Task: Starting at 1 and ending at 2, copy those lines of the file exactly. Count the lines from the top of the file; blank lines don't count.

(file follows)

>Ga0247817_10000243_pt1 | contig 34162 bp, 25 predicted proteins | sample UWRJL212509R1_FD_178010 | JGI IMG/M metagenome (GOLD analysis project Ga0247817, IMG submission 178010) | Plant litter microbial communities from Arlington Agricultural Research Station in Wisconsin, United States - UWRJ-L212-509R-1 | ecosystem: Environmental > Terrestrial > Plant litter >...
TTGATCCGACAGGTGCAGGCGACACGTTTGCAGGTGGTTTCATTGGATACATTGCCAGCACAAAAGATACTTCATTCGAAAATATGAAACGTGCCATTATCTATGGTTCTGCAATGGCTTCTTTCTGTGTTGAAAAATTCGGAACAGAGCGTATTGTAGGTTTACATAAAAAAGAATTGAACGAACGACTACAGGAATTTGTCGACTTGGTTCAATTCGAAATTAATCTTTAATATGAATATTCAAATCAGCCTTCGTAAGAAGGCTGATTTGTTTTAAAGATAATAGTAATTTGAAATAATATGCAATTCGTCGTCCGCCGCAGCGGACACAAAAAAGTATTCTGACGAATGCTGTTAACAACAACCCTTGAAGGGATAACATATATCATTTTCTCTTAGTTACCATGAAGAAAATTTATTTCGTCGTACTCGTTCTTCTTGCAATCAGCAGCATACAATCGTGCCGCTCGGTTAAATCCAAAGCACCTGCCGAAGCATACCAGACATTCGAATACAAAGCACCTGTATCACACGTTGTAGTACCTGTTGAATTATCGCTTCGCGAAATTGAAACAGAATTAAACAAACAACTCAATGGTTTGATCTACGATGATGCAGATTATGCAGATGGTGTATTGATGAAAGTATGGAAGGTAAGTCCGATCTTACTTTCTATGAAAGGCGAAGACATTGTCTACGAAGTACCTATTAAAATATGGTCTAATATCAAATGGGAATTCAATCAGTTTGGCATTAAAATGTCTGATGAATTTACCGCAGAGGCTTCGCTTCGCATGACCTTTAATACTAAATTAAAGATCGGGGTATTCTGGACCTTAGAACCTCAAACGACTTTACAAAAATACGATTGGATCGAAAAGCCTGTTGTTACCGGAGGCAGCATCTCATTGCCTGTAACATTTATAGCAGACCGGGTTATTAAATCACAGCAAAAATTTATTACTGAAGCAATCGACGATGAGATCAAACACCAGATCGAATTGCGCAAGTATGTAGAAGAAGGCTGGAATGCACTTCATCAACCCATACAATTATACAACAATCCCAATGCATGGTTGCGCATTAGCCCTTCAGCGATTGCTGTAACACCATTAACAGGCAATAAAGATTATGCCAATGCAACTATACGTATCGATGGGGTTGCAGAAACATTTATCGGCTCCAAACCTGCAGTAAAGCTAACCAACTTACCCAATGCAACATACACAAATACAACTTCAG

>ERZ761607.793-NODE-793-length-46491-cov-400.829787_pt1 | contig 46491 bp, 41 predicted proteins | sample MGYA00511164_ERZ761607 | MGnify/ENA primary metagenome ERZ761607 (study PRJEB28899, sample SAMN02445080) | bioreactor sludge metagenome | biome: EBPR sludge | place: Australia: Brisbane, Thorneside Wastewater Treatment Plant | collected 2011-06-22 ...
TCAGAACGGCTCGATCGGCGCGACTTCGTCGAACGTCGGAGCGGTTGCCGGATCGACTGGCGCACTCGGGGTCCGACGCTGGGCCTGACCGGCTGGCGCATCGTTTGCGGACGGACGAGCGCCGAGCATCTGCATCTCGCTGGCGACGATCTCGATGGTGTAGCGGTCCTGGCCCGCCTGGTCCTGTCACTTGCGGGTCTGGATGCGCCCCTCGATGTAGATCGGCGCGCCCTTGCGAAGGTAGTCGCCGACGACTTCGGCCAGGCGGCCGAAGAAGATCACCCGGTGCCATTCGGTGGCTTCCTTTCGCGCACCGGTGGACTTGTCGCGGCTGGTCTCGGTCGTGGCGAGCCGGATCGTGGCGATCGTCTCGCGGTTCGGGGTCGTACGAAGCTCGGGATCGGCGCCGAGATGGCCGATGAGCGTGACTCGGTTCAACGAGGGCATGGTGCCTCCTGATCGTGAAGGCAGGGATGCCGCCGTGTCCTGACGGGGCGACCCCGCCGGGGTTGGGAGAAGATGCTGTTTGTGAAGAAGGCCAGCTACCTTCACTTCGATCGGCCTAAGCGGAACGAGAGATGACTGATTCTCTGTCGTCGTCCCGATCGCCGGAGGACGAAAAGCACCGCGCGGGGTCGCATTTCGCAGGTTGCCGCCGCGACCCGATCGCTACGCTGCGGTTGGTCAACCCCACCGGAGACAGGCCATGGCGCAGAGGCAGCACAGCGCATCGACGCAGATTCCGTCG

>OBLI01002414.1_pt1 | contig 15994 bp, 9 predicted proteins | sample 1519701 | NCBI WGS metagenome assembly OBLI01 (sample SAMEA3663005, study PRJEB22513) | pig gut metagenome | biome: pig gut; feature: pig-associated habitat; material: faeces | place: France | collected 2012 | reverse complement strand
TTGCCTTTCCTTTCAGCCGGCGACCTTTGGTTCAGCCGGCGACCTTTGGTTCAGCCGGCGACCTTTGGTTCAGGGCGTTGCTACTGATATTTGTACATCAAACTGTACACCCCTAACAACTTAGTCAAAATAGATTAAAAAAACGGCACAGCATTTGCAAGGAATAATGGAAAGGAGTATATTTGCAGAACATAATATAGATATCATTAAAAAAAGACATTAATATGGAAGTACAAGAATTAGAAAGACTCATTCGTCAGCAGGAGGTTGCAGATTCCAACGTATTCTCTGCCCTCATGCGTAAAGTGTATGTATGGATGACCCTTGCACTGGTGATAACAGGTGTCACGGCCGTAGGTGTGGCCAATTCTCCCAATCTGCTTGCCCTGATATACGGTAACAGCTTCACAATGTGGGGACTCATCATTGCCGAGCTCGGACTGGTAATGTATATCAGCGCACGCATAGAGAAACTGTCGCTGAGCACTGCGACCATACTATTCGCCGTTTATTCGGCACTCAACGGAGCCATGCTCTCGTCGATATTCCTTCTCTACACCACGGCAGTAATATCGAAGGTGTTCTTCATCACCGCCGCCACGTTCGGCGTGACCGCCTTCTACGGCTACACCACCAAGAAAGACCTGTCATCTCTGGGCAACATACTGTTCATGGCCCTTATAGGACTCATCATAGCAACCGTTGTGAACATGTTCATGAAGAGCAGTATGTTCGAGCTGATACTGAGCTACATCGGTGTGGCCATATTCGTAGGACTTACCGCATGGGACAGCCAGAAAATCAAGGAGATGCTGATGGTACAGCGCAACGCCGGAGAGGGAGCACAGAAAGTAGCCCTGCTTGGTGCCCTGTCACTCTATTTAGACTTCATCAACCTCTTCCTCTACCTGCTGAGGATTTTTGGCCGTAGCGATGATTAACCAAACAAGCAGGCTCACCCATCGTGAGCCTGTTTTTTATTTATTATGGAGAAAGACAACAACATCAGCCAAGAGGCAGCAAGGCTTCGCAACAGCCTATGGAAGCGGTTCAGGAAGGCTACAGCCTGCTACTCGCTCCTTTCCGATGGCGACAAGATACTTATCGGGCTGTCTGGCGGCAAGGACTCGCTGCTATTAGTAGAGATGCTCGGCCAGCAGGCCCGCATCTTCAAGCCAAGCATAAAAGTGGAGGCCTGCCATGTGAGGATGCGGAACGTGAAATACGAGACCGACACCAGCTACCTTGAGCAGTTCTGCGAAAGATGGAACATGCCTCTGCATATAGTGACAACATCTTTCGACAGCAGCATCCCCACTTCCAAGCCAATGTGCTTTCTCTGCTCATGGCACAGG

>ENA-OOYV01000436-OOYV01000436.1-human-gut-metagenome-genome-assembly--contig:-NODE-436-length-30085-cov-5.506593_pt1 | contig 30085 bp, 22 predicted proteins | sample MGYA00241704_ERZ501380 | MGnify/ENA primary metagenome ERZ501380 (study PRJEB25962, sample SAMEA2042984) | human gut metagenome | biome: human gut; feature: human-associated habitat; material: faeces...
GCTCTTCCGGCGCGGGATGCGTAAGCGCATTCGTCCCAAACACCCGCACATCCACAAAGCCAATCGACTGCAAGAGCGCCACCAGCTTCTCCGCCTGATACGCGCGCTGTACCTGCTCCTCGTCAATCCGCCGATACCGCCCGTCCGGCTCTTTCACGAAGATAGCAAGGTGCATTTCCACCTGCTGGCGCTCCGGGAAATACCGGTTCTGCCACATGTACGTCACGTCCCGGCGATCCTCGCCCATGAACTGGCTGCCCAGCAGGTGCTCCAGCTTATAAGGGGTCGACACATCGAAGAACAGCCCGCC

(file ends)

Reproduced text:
>Ga0247817_10000243_pt1 | contig 34162 bp, 25 predicted proteins | sample UWRJL212509R1_FD_178010 | JGI IMG/M metagenome (GOLD analysis project Ga0247817, IMG submission 178010) | Plant litter microbial communities from Arlington Agricultural Research Station in Wisconsin, United States - UWRJ-L212-509R-1 | ecosystem: Environmental > Terrestrial > Plant litter >...
TTGATCCGACAGGTGCAGGCGACACGTTTGCAGGTGGTTTCATTGGATACATTGCCAGCACAAAAGATACTTCATTCGAAAATATGAAACGTGCCATTATCTATGGTTCTGCAATGGCTTCTTTCTGTGTTGAAAAATTCGGAACAGAGCGTATTGTAGGTTTACATAAAAAAGAATTGAACGAACGACTACAGGAATTTGTCGACTTGGTTCAATTCGAAATTAATCTTTAATATGAATATTCAAATCAGCCTTCGTAAGAAGGCTGATTTGTTTTAAAGATAATAGTAATTTGAAATAATATGCAATTCGTCGTCCGCCGCAGCGGACACAAAAAAGTATTCTGACGAATGCTGTTAACAACAACCCTTGAAGGGATAACATATATCATTTTCTCTTAGTTACCATGAAGAAAATTTATTTCGTCGTACTCGTTCTTCTTGCAATCAGCAGCATACAATCGTGCCGCTCGGTTAAATCCAAAGCACCTGCCGAAGCATACCAGACATTCGAATACAAAGCACCTGTATCACACGTTGTAGTACCTGTTGAATTATCGCTTCGCGAAATTGAAACAGAATTAAACAAACAACTCAATGGTTTGATCTACGATGATGCAGATTATGCAGATGGTGTATTGATGAAAGTATGGAAGGTAAGTCCGATCTTACTTTCTATGAAAGGCGAAGACATTGTCTACGAAGTACCTATTAAAATATGGTCTAATATCAAATGGGAATTCAATCAGTTTGGCATTAAAATGTCTGATGAATTTACCGCAGAGGCTTCGCTTCGCATGACCTTTAATACTAAATTAAAGATCGGGGTATTCTGGACCTTAGAACCTCAAACGACTTTACAAAAATACGATTGGATCGAAAAGCCTGTTGTTACCGGAGGCAGCATCTCATTGCCTGTAACATTTATAGCAGACCGGGTTATTAAATCACAGCAAAAATTTATTACTGAAGCAATCGACGATGAGATCAAACACCAGATCGAATTGCGCAAGTATGTAGAAGAAGGCTGGAATGCACTTCATCAACCCATACAATTATACAACAATCCCAATGCATGGTTGCGCATTAGCCCTTCAGCGATTGCTGTAACACCATTAACAGGCAATAAAGATTATGCCAATGCAACTATACGTATCGATGGGGTTGCAGAAACATTTATCGGCTCCAAACCTGCAGTAAAGCTAACCAACTTACCCAATGCAACATACACAAATACAACTTCAG